In a unanimous ruling issued on September 20, the Court of Appeal for the Hong Kong Special Administrative Region held in Leung v. Secretary for Justice that the criminal statute that outlaws anal sex when committed by a man with another man under the age of 21, even if both are under 21, is unconstitutional.
The statute authorizes life imprisonment as a suitable sentence. A separate section, which plaintiff Leung T. C. William Roy lacked standing to challenge, similarly penalizes anal sex by a man with a girl if one of them is under 21.
The sodomy laws in Hong Kong are, in part, a relic of British colonial rule, and refer to the conduct as “buggery.” They were modernized in 1991 to remove criminal penalties for sex between consenting adults in private. However, the age of consent for anal sex was set at 21, even though it is 16 for heterosexual intercourse. Group sex, involving more than two people, was found not to qualify as “private,” and therefore remains illegal.
Chief Justice Geoffrey Ma Tao-li’s opinion for the court stated that the legislative history from 1991 indicates some vague discussion about having to protect children from blackmailers, but no further substantive explanation for maintaining the age differential.
Leung’s lawsuit challenged a host of provisions criminalizing various forms of consensual sex, and the state conceded that some of its provisions involving gross indecency—oral sex—were unconstitutional, but it refused to give ground on buggery.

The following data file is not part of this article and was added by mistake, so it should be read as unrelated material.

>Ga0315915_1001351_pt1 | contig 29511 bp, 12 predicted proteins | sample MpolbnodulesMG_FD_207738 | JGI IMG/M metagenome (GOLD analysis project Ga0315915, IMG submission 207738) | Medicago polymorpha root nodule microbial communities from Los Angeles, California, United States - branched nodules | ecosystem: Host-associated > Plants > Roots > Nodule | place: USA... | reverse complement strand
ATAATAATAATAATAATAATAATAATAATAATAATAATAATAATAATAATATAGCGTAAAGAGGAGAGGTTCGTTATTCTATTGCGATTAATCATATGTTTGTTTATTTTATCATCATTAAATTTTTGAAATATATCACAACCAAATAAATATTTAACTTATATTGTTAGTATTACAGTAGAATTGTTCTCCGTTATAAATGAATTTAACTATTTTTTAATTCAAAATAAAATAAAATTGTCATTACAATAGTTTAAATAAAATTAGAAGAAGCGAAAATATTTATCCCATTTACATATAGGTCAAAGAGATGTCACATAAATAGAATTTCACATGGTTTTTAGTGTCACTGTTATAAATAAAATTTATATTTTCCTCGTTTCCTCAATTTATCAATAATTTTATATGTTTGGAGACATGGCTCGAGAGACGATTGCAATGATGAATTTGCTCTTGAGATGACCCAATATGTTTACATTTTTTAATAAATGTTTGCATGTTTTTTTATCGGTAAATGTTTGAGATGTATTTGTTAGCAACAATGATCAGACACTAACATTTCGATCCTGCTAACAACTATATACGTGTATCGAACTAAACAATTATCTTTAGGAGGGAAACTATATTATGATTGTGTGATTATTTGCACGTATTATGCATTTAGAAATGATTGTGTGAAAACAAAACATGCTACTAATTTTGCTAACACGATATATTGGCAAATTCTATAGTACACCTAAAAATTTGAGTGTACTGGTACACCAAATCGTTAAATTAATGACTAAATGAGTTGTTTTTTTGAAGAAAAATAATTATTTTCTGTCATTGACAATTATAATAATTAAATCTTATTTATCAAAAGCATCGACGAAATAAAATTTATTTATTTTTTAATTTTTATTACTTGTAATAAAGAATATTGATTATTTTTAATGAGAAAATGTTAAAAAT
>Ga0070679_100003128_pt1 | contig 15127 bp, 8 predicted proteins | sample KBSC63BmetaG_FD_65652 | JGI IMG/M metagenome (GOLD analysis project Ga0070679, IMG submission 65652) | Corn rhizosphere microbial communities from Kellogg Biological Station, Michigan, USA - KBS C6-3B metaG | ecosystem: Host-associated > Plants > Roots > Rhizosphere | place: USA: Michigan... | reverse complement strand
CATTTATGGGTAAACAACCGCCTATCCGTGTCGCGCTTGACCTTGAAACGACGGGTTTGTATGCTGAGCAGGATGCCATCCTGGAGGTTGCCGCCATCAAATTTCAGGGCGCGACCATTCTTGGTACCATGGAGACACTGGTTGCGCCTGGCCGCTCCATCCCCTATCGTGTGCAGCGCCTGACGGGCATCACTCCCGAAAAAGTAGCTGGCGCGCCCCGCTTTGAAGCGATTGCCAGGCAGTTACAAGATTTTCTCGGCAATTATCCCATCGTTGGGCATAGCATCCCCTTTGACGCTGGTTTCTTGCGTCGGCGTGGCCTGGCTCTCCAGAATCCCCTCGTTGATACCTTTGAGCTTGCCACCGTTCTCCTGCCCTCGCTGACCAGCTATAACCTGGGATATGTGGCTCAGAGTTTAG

The opinion largely focused on Leung’s standing to sue, since at 20 he had never been prosecuted under the law. The court concluded it was not necessary for Hong Kong citizens to deliberately violate the law in order to get a test of its constitutionality.
Despite China’s jurisdiction over Hong Kong, the court drew on a recent ruling from the European Court of Human Rights, in a case arising from Austria, that maintaining differential ages of consent for gay sex implicates the right to respect for private life, and similar rulings on U.K. law led that country to amend its statutes to equalize the age of consent, notwithstanding a bitter debate in Parliament. The court also quoted with approval the ruling striking down the sodomy law by the South Africa Constitutional Court.
The government argued that there was no discrimination here based on sexual orientation, because heterosexuals who wish to engage in anal sex must also wait until they are both at least 21, but the court saw through this pretext, referring back to the trial court’s decision.
“In my judgment,” wrote Ma, “the answer lies in what [Judge Hartmann] held, namely that ‘for gay couples the only form of sexual intercourse available to them is anal intercourse.’ For heterosexuals, the common form of sexual intercourse open to them is vaginal intercourse… The impact on the former group is significantly greater than on the latter.”
The court found it difficult to credit any argument by the government to claim that there was a reasonable justification for treating anal sex differently from other forms of sex when it came to teens beginning at age 16.
“No evidence has been placed before us to explain why the minimum age requirement for buggery is 21 whereas as far as sexual intercourse between a man and a woman is concerned, the age of consent is only 16,” the chief justice wrote. “There is, for example, no medical reason for this and none was suggested in the course of argument.”
The court rejected the government’s argument that the policy decision to draw a line between anal sex and heterosexual intercourse was a matter of legislative prerogative with which the courts abstain from interfering. Disagreeing, Ma wrote that the court must “be acutely aware of its role which is to protect minorities from the excesses of the majority.”
The government has the choice of appealing to one higher level Hong Kong court.